By BILL LUNDQUIST
Pilot Staff Writer
GOLD BEACH If Ballot Measure 28 does not pass on Jan. 28, the Oregon Department of Human Services (DHS) will have to cut $162 million from its budget, beginning Feb. 1.
Richard Whitewer, in charge of service delivery for the DHS in Coos and Curry counties, told members of the Local Public Safety Coordinating Council (LPSCC) Monday what that budget cut would mean locally.
"The Curry County cuts relate to seniors and people with disabilities," he said. "A lot of programs will disappear. A lot will get reduced.
"The General Assistance Program is gone, along with some for the severely mentally ill."
To make matters worse, said Whitewer, the Oregon Legislature's Emergency Board made more cuts on Nov. 8 to fix the current budget problem.
Even if Measure 28 passes, he said, the latest cuts eliminated what funding remained to help county mental health services, law enforcement, juvenile justice and other local entities work together.
Funding was cut to state-operated crisis homes for people with developmental disabilities.
Most of the system of care resources was eliminated for services to children and their families.
Oregon Health Plan (OHP) coverage was eliminated for dental care, alcohol and drug treatment, and durable medical equipment and supplies for adults receiving standard OHP coverage.
More cuts will have to be made Feb. 1 if Measure 28 doesn't pass, including the following for DHS services in Curry County:
Medicaid fee-for-service reimbursements to Curry General Hospital would be reduced by $96,907.
Services for seniors and people with disabilities
Cuts would eliminate the General Assistance Program, which provides cash grants of about $300 monthly for 16 people in Curry County who can't work due to long-term disabilities.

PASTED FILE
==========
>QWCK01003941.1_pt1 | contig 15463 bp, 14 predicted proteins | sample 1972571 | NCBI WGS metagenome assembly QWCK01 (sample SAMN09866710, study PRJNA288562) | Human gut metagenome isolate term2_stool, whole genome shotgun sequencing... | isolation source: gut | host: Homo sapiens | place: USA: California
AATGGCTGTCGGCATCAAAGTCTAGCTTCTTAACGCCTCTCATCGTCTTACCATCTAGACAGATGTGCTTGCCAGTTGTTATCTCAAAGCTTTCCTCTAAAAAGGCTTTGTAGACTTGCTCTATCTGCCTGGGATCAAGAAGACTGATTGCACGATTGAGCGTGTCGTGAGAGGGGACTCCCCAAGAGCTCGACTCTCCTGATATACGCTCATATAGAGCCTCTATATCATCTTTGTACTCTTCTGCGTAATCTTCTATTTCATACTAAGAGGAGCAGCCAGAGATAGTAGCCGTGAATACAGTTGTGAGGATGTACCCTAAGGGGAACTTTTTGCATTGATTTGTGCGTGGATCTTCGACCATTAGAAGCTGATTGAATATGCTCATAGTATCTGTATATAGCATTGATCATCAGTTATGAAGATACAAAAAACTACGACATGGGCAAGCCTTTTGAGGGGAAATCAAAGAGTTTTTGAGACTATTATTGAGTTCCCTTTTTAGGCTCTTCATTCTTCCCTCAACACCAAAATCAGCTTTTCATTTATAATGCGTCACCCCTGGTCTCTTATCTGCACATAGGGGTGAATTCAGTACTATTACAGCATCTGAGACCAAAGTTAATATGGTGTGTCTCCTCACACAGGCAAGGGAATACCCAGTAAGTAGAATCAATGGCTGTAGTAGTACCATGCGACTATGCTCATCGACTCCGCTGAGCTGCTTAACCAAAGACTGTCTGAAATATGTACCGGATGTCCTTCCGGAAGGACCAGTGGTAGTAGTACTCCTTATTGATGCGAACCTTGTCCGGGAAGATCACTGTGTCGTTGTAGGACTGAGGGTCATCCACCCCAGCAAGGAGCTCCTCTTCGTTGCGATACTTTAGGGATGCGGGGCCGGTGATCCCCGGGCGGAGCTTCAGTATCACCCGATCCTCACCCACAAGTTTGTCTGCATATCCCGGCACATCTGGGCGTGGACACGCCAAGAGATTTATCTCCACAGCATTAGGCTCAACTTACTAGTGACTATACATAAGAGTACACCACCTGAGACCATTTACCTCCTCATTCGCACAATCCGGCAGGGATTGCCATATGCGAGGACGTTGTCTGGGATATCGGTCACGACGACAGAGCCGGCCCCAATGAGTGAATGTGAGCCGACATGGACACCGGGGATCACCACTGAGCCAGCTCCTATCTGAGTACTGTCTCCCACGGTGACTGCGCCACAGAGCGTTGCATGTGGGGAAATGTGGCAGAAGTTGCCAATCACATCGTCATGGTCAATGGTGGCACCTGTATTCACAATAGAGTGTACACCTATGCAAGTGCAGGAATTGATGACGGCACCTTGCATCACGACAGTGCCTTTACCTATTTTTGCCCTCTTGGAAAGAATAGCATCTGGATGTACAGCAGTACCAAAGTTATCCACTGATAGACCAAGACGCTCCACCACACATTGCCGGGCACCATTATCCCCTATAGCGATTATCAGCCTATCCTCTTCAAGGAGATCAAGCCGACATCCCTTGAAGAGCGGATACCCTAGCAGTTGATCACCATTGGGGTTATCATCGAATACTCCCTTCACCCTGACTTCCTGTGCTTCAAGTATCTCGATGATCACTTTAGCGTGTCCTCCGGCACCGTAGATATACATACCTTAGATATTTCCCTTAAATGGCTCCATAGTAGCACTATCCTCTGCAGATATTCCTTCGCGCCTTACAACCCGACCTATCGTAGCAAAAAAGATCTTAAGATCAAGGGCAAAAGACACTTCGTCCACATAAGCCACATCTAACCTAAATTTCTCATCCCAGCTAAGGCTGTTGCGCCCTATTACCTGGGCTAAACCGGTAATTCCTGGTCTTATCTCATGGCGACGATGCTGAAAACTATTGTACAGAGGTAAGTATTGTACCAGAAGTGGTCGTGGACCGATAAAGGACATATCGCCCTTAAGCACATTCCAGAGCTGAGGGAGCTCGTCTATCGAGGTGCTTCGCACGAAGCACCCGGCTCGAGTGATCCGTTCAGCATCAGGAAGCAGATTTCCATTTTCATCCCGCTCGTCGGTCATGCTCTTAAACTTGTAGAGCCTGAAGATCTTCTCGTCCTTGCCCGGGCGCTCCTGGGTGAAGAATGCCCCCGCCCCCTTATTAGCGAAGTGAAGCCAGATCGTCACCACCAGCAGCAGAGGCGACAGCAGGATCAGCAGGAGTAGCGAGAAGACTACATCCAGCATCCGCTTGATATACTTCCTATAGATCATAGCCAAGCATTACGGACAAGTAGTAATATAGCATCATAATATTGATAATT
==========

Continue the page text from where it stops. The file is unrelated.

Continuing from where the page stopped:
They would eliminate Medicaid long term care for 175 people in Curry County in survival priority levels 5-17 who require substantial, or 24-hour, help with eating, mobility and other daily needs.
Cuts would reduce average monthly rates paid by Medicaid to assisted living facilities for 31 people, and to nursing homes for 28 people in Curry County.
Mental Health and Addiction Services
Cuts would reduce community mental health treatment and medication for 72 adults and 37 children in Curry County who are not eligible for Medicaid.
Services for people with developmental disabilities
Cuts would eliminate non-24-hour care for 25 children and adults with developmental disabilities covered by the Staley agreement.
Statewide, more than 5,000 people would lose services as 10 regional Staley agreement brokerages, employing 750 care providers, were closed.
Whitewer said those brokerages have filed an injunction to block the closures, but Curry County Human Services Director Deb Wilson said she'd heard the state will fight the injunction in court.
Services to children and their families
Cuts would reduce special rates paid to foster parents of seven children in Curry County with medical or behavioral problems.
Cuts would reduce funds for treatment programs for troubled families, including parent training and family sex abuse treatment, dropping one Curry County child from the program.
Cuts would reduce the average monthly payment to foster parents of children who have been temporarily removed from their family homes due to abuse, neglect, or parental inability to provide care, dropping one Curry County child from the program.
Cuts would reduce payments to 35 Curry County families facing the extra costs of caring for adopted children with abusive backgrounds, behavioral problems, fetal alcohol syndrome and other special needs.
Cuts would eliminate $1,257 in state support to the Curry County Public Health Department for the investigation and control of communicable diseases.
Cuts would reduce JOBS program contract and support services that help low-income people become employed. Three Curry County people would be dropped from the program.
Cuts would eliminate the eligibility of six Curry County people for Employment Related Day Care benefits, and increase monthly co-pays for 53.
Cuts would reduce the Temporary Assistance for Needy Families welfare grant by $5 a month for 108 people in Curry County.
Oregon Health Plan
Depending on federal approval, cuts would reduce medical benefits for all OHP-eligible Oregonians, or eliminate OHP coverage of pharmaceutical drug costs.
"It's our community members, our neighbors really, being affected by this," said Whitewer of the cuts. "Also, employers in the community.
There is an incredible domino effect."
"People are limping along with these programs, waiting for Social Security benefits, he said. "They (the programs) are now gone."